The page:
There are many different types of treatment for atrial fibrillation. This usually involves taking steps to decrease your risk of stroke, taking anticoagulants and controlling your heart rate. Your doctor will recommend a treatment plan based on your symptoms, your age, your risk of complications, and whether you have an underlying cause that needs to be treated.
Treating the underlying cause
Firstly, your doctor will try to identify if there is a known cause of your atrial fibrillation. Sometimes, treating the condition that triggers atrial fibrillation is enough to reverse it.
For example, if you have hyperthyroidism (overactive thyroid gland), the most ideal course of action would be to treat your hyperthyroidism in order to stop your atrial fibrillation.
Stroke and blood clot prevention
The key in managing atrial fibrillation is to prevent complications such as stroke. Blood thinners such as direct oral anticoagulants (DOACs) or vitamin K antagonists (VKAs) such as warfarin, can be prescribed to reduce the overall risk of stroke and blood clots.
Heart rate control
You may be prescribed medications to restore your heart to a normal rate. Examples of these medications include beta-blockers, calcium channel blockers and digoxin.
Heart rhythm control
Another method to treat atrial fibrillation is by restoring a normal heart rhythm. This can be done using medications or cardioversion. Medications that may be prescribed include Amiodarone, Sotalol and Flecainide.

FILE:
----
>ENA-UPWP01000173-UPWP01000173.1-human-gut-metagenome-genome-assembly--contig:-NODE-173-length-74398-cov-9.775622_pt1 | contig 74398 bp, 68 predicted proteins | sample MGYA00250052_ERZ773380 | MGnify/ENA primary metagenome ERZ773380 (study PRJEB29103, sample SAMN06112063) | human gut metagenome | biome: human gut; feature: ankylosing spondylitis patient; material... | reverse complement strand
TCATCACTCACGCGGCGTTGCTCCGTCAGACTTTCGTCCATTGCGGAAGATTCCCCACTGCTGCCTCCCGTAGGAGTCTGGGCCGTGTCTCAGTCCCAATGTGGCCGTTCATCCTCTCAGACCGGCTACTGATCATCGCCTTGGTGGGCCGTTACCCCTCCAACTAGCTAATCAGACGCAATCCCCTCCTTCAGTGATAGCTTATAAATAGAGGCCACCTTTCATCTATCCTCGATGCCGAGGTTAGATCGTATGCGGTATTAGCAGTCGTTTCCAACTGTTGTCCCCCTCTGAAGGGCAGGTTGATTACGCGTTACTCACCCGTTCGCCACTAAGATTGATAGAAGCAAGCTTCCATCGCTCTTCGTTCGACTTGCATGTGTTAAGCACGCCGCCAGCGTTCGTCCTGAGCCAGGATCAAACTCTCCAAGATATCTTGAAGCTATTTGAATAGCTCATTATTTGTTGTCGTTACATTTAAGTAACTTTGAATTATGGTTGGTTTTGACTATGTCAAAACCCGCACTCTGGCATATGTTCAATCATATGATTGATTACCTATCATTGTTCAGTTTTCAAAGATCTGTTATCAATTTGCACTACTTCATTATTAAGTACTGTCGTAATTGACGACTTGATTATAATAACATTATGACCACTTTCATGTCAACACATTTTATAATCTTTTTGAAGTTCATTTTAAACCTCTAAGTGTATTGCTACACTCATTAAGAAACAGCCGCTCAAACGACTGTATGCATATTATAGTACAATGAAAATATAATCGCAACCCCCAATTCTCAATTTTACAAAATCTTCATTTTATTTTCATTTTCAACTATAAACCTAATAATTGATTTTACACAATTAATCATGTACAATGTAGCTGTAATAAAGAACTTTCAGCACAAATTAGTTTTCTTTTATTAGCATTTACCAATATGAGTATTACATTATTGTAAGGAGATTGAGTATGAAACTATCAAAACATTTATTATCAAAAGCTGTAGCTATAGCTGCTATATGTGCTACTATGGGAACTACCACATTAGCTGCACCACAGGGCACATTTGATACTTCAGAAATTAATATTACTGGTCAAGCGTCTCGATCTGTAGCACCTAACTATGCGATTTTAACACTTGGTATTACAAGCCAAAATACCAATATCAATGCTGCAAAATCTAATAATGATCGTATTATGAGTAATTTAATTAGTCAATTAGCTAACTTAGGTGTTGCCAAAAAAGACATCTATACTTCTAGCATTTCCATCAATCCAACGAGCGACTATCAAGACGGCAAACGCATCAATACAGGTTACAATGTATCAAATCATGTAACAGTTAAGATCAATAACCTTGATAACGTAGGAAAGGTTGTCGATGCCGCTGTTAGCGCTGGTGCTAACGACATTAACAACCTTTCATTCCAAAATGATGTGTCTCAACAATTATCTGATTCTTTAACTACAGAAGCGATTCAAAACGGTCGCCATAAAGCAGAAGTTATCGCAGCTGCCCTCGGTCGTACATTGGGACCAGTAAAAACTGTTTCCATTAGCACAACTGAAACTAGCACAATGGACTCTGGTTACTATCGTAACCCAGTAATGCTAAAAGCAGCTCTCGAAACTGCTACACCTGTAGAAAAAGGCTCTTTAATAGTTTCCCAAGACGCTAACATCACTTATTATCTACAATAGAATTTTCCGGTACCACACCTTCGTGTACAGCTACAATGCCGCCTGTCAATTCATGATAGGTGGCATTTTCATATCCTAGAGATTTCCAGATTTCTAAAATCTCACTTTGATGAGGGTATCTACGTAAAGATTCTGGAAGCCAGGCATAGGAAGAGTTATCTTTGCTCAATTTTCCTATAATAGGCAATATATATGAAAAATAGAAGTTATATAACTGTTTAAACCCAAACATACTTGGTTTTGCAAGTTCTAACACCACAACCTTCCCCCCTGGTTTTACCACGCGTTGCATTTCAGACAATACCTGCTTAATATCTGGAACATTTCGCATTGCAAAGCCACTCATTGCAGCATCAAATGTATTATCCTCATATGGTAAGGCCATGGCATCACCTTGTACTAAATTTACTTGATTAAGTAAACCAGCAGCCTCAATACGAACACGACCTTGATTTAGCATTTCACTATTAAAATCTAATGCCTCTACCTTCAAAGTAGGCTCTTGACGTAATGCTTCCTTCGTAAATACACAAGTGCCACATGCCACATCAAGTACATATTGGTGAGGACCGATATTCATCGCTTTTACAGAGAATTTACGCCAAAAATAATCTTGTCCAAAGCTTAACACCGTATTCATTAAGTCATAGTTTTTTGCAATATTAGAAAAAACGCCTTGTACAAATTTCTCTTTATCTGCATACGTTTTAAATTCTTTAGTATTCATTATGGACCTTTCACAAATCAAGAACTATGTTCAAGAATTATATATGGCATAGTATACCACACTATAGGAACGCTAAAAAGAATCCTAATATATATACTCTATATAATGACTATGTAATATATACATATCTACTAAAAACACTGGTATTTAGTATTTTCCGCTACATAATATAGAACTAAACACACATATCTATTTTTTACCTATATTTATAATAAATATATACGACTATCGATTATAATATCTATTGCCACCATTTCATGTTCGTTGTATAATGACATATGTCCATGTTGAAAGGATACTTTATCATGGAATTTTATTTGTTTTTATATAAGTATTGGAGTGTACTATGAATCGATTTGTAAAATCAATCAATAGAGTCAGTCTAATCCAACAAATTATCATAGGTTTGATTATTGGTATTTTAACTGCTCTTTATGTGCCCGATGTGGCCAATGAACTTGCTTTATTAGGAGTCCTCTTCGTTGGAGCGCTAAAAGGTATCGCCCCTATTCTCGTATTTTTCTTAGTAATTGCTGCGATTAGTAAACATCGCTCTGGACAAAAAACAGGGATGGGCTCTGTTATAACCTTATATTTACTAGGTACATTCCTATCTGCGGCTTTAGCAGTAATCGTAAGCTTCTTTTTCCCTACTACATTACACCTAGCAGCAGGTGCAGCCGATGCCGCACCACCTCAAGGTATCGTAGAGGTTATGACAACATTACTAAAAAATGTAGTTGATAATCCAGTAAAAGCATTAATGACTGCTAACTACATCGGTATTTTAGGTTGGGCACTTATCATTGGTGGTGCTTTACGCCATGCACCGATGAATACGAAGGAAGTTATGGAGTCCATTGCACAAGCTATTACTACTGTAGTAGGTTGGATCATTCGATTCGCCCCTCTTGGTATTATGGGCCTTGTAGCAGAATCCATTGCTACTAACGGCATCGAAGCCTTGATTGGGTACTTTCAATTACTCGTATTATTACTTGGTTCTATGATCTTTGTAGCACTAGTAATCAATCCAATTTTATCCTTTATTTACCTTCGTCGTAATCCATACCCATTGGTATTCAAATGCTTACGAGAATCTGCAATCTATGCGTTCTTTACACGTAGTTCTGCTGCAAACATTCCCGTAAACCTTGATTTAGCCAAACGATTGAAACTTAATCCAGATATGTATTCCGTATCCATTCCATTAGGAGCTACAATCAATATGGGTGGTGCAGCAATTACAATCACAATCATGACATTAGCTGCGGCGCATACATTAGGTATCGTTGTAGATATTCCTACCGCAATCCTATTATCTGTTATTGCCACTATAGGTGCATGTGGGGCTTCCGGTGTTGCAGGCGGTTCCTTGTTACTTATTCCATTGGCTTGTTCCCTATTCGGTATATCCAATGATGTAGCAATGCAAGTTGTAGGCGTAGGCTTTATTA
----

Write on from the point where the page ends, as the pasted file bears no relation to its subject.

Electrical cardioversion may be used in some patients with atrial fibrillation to reset the heart’s rate and rhythm. Electrical cardioversion is a controlled electric shock delivered to your heart while under sedation.
Catheter ablation is a procedure that uses radiofrequency energy to target the diseased area of your heart. A thin catheter is guided through your blood vessels to your heart. The tip of the catheter produces an energy source that creates heat to destroy the part of your heart that is triggering atrial fibrillation. Catheter ablation may be offered if medications have not been effective in managing atrial fibrillation.
Pacemakers are small electronic devices that stimulate the heart with electrical impulses to maintain or restore a normal heartbeat. Some people with atrial fibrillation have periods of very slow heart rates. In such cases, a pacemaker is needed.
Invasive and surgical procedures
Invasive procedures such as the placement of a left atrial appendage occluder to reduce risk of blood clots, or surgical procedures that are usually performed during concomitant open heart surgery, may sometimes be recommended for selected patients.